The Anatomy of the Sphenopalatine Artery

The sphenopalatine artery enters the back of the nasal cavity, the inside of the nose, providing blood supply to the inner and outer walls of the nasal cavity and to the adjacent sinuses. It is clinically important since it is a frequent cause of nosebleeds.

Sphenopalatine artery
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Anatomy

The nasal cavity is a space inside the nose and face that conditions air taken in by the nose, passing it on to the rest of the respiratory system. In the back, the nasal cavity communicates with the oral cavity (the mouth) via a space called the nasopharynx.

The inside of the nose is encased in bones and cartilage, and is divided in two by a vertical wall called the nasal septum, which is also made up of bones and cartilage. Along the posterior, lateral wall of the nasal cavity is the sphenopalatine foramen, a tiny hole through which the sphenopalatine artery enters the nasal cavity.

Location

The sphenopalatine artery is the last branch of the maxillary artery, which is a branch of the external carotid artery, a major artery supplying the head and neck. The maxillary artery runs through the pterygopalatine fossa and passes through the sphenopalatine foramen. At this point, it becomes the sphenopalatine artery.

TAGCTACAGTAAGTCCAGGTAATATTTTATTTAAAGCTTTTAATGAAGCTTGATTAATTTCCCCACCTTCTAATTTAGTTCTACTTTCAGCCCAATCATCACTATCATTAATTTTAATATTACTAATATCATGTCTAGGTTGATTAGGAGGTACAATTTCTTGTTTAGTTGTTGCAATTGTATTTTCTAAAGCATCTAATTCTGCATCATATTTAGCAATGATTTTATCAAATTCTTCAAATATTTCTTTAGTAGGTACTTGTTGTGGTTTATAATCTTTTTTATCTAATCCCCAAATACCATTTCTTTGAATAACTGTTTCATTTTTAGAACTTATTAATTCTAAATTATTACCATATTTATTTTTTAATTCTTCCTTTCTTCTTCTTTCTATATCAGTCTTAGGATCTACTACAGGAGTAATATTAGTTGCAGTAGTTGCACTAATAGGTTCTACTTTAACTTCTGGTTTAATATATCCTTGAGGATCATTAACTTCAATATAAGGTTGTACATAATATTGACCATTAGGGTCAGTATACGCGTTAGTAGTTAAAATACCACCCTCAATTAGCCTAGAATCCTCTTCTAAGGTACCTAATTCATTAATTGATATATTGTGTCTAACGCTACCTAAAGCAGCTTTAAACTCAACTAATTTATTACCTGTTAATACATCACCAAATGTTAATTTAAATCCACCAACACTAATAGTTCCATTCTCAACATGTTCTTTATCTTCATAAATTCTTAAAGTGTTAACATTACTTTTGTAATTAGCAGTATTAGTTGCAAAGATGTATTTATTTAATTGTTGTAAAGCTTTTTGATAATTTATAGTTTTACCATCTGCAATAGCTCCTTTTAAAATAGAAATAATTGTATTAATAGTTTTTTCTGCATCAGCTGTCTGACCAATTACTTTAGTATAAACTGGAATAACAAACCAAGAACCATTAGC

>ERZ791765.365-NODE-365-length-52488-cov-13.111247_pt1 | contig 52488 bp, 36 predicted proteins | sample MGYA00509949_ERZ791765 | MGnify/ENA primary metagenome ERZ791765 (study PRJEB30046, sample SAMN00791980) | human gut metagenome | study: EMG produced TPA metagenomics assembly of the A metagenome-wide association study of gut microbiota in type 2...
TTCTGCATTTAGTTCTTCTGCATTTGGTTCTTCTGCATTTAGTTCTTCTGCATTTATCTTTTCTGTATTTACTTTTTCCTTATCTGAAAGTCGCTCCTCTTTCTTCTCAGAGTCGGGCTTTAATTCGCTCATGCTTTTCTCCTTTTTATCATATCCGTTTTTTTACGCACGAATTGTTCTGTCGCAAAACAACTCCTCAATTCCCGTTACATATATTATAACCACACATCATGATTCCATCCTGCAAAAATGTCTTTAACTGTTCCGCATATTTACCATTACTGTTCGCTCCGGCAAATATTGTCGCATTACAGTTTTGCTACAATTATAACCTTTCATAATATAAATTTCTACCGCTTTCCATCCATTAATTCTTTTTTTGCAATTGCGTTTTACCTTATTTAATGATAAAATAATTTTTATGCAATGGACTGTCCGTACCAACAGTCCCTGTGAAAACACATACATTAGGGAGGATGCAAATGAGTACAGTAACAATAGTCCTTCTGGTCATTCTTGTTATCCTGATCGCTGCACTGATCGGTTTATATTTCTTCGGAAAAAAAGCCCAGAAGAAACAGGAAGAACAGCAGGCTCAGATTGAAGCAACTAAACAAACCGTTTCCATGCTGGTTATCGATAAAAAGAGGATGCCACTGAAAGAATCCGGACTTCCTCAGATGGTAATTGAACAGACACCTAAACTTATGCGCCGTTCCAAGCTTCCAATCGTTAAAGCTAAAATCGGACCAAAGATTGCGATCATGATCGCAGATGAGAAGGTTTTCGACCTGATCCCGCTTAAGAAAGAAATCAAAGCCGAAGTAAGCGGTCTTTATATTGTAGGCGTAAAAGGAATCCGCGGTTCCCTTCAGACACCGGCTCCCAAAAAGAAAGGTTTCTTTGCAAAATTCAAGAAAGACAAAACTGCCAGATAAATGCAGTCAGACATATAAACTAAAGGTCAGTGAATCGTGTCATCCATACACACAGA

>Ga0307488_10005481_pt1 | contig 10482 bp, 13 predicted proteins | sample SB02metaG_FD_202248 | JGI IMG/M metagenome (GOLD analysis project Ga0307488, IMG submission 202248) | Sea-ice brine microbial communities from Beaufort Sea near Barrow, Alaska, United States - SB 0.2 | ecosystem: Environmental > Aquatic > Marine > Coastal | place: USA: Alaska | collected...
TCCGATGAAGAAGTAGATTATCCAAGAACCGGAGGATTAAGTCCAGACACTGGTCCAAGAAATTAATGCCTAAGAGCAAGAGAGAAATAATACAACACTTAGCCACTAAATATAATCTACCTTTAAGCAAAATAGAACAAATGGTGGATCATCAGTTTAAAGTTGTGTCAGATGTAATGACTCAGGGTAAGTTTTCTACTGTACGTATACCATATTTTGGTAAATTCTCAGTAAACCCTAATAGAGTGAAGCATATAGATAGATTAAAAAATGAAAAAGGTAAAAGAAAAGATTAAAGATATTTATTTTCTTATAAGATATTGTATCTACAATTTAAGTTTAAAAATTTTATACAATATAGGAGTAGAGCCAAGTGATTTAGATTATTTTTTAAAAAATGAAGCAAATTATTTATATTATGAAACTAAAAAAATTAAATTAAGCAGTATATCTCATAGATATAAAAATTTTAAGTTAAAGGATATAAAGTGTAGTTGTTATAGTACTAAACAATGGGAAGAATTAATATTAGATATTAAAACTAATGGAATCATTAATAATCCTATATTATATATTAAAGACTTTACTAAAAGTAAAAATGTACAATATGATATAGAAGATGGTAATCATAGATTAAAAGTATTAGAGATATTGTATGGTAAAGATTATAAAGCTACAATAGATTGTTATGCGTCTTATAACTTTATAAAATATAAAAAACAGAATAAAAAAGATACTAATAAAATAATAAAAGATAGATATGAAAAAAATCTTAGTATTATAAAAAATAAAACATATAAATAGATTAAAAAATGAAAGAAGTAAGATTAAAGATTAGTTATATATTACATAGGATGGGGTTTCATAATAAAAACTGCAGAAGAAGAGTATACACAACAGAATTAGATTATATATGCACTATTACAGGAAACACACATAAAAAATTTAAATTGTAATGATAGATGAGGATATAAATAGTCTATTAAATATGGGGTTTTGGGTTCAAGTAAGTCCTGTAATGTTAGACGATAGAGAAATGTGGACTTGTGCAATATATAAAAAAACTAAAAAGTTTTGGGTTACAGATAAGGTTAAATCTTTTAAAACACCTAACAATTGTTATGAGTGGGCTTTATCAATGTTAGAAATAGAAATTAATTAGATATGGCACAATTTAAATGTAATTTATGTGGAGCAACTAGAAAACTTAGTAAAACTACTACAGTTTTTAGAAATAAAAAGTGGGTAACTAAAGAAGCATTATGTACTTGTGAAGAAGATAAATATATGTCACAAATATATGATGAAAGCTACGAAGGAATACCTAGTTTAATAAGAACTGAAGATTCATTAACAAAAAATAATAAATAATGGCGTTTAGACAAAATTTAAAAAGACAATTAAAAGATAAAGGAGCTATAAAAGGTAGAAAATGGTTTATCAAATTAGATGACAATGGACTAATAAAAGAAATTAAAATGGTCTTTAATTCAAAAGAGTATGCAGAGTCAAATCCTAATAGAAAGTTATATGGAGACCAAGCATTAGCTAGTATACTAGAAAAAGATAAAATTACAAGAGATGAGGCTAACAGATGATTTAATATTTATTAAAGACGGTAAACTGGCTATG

Structure

The sphenopalatine artery gives off several branches. It gives off a pharyngeal branch, then divides in the nasal cavity into the lateral nasal artery and septal nasal artery. The lateral nasal artery, as its name implies, supplies the lateral (outer) wall of the nasal cavity and the maxillary sinuses, which are located lateral to the nasal cavity.

Anatomical Variations

As with many arteries, anatomy can vary slightly from person to person. For example, the sphenopalatine artery usually divides into two branches after entering the nasal cavity. However, in some patients, the artery may divide before entering the cavity. In others, the sphenopalatine artery may divide into three or more branches. Surgeons planning nasal surgeries should be aware of potential variations in anatomy.

Function

The septal nasal artery supplies blood to the nasal septum, along the medial (inner) wall of the nasal cavity, and to the roof of the nasal cavity. Branches of the artery run forward along the septum and anastomose (interconnect) with branches of the anterior ethmoid artery, greater palatine artery, and superior labial artery, forming a network of vessels called Kiesselbach’s plexus.

Clinical Significance

The sphenopalatine artery and its branches are an important cause of nosebleeds (epistaxis). Nosebleeds can be classified as anterior or posterior, depending on the vessels that supply the injured mucosa. Anterior nosebleeds, the most common type, typically arise from Kiesselbach’s plexus. Posterior nosebleeds are less common, and typically arise from branches of the sphenopalatine artery, though branches of the internal carotid artery may also be involved.

Nosebleeds are usually the result of trauma or irritation to the nasal mucosa, the lining of the nasal cavity. Potential causes of mucosal injury include:

  • Nose picking
  • Foreign bodies
  • Dry air
  • Allergic rhinitis (hay fever)
  • Facial trauma
  • Chronic irritation (such as with intranasal drug use)

The sphenopalatine artery can also be injured by surgery involving the nasal cavity, including:

  • Sinus surgery
  • Pituitary surgery
  • Other maxillofacial surgeries

Inadvertent injury to the artery may cause abnormal ballooning of the vessel, or pseudoaneurysm, which leads to severe bleeding.